Wide-area data services vendor Riverbed Technology Inc. and application vendor Autodesk Inc. said today that Riverbed's Steelhead devices will be able to fully deduplicate data created by the 2010 version
The news comes a little over a year after Riverbed and its customers cried foul over the 2007/2008 versions of AutoCAD, which couldn't be effectively deduped by Steelhead's algorithms.
Autodesk refreshes the CAD software every year and makes changes to its file formats every three years. Whenever a .dwg file was saved in the 2007 format, the bits inside it were rearranged and the entire file looked new to Riverbed's data hashing algorithms. This prevented Steelhead from deduplicating the file.
According to Riverbed and Autodesk, the 2010 version of AutoCAD doesn't re-order the bits when files are saved.
Ray Sirois, IT director at Topsham, Maine-based engineering firm Wright-Pierce, said his company didn't upgrade to AutoCAD 2008 after the 2007 file format gave them problems. "We started noticing this [file-compatibility] issue between [Versions] 2006 and 2007," he said. "It seemed to get worse with the 2008 version. We had to forego the advantages and new features in 2008 – users weren't happy with staying with 2007."
Autodesk released a patch for the 2007 file format that mitigated the problem, but didn't entirely solve it, Sirois said. "It basically made [Version] 2008 about the same as 2007, but not as fast as the earlier file format," he said.
Autodesk had explained that changes in the 2007 file format were made to improve the save performance on files stored locally, but it didn't consider customers deploying its applications over wide-area networks using deduplication.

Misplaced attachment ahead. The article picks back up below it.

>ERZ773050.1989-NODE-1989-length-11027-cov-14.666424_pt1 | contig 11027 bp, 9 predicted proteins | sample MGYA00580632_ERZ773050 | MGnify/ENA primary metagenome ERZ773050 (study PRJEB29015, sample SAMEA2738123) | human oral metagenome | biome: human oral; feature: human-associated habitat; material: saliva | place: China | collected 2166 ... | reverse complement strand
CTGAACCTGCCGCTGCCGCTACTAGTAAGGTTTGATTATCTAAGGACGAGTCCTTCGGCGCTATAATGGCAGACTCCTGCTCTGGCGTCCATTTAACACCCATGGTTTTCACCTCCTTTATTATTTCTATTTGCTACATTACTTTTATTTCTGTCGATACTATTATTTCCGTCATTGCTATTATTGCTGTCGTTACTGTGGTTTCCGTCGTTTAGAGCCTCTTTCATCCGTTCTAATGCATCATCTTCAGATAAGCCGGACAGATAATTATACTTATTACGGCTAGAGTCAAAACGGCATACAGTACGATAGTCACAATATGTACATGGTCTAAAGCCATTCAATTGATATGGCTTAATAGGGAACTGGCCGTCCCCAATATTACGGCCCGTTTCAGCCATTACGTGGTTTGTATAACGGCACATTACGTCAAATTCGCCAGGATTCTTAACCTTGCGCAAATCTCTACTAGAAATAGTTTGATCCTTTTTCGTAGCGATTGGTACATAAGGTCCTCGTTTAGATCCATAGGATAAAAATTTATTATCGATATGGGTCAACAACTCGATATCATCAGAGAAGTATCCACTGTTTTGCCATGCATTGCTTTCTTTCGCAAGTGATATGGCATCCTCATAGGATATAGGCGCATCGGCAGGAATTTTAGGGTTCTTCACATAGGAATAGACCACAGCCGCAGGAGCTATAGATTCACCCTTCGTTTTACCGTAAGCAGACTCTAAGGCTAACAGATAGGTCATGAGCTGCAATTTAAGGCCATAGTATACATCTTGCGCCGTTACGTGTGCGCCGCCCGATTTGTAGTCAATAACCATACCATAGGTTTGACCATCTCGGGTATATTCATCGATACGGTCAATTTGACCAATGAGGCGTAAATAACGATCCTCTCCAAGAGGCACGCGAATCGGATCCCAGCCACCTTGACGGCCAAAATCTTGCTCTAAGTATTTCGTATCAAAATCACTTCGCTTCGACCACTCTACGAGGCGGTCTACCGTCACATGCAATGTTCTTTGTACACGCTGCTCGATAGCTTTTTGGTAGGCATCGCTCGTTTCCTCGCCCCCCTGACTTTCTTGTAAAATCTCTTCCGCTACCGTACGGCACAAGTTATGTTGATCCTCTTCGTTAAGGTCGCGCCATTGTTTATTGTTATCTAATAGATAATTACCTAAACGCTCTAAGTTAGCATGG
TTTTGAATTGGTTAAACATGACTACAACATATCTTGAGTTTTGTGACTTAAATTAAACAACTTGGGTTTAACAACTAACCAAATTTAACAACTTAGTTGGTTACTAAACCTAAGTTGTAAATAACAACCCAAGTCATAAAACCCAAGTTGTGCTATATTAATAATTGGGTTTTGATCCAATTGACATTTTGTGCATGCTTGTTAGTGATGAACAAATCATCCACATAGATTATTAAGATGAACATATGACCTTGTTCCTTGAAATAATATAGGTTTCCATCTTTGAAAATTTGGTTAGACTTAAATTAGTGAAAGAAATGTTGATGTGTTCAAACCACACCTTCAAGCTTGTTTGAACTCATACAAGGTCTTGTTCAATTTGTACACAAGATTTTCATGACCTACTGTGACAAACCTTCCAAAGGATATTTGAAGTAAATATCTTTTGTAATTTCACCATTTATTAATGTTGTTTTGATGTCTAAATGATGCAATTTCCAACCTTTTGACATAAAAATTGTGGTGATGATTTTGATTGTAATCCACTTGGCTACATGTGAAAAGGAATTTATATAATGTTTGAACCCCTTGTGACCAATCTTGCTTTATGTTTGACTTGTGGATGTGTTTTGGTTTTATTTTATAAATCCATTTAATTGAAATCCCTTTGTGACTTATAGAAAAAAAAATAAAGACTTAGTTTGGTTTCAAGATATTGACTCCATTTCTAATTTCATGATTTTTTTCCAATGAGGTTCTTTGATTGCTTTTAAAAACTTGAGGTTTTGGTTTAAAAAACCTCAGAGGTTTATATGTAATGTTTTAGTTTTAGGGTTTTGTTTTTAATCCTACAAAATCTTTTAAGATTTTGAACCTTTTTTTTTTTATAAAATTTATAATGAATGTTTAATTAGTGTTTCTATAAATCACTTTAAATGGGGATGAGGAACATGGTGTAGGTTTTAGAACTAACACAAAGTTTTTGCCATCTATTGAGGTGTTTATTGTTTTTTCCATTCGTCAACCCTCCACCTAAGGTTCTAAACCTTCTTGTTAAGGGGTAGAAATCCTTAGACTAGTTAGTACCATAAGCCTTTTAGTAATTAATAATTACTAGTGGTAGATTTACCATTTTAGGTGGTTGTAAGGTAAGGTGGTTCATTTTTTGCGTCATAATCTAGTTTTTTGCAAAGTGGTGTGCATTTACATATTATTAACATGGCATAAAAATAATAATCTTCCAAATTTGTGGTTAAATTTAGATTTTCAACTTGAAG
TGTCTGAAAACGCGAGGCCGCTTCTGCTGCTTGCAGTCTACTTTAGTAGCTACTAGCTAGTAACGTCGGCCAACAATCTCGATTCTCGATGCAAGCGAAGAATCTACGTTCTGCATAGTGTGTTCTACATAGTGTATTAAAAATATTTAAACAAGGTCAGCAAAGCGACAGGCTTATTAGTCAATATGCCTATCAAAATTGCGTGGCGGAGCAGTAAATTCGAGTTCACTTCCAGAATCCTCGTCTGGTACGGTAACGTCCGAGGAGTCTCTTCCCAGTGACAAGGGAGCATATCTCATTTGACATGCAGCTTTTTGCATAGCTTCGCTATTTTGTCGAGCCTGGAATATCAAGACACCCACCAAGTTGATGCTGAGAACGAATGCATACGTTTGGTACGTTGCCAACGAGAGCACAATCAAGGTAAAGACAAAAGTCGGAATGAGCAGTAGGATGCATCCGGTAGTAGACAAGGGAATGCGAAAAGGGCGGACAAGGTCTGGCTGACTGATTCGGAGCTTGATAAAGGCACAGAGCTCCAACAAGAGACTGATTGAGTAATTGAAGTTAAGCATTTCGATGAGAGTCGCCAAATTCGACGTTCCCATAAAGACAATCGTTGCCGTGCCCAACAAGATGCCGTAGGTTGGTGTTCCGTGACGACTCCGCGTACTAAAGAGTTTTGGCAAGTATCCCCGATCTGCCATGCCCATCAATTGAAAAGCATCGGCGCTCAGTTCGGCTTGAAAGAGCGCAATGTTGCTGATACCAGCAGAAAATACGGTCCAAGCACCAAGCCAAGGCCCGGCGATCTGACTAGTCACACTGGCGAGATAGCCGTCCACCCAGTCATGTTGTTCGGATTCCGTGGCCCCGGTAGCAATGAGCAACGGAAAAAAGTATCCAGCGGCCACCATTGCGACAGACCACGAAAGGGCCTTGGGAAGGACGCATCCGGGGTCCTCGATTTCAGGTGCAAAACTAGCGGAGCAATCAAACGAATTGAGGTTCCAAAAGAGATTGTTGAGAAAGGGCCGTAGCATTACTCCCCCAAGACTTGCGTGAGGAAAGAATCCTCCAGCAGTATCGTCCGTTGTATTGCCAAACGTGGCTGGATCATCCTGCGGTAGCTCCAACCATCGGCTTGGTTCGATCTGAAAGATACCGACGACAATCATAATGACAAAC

Sirois said he confirmed the new version doesn't re-order the bits during saves by running in-house tests using a free tool called WinMerge to make a binary comparison of the two files.
With the problem resolved, Sirois said he will begin a cautious upgrade process to AutoCAD 2010. As for Riverbed, Sirois said he's had to do some "user education" about the limits of the Steelhead device. For instance, he's learned it can't help upload large image files to the central data center over the WAN.
"Users can still get into a situation in the branch office where they can still cause WAN saturation that's difficult to defend against," Sirois said. "If they take their 6 megapixel digital camera out and then start copying photos up to the server share in the home office, it has the potential to bring the whole branch office down."
Sirois said he's mitigated this somewhat by putting pictures on a separate server in the central data center, and then prioritizing other traffic on the WAN with Riverbed's quality of service (QoS) feature. "Riverbed's QoS was pretty rudimentary two years ago, but they've enhanced it in the most recent version," he said.
The new Autodesk format will also be good news for customers of other WAN optimization and data deduplication products with AutoCAD. Last year, Riverbed rivals claimed they weren't affected by the issue, but at least one Cisco Systems Inc. Wide Area Application Services (WAAS) customer uncovered the problem in his wide-area network environment.
Chris Silva, an analyst at Cambridge, Mass.-based Forrester Research, said he expects more cooperation between WAN optimization vendors and application vendors. "Riverbed had been reverse engineering some applications, but now that they're a bigger organization, they're working directly with application vendors," he said. "This shows how much impact WAN optimization is having in markets like architecture and engineering."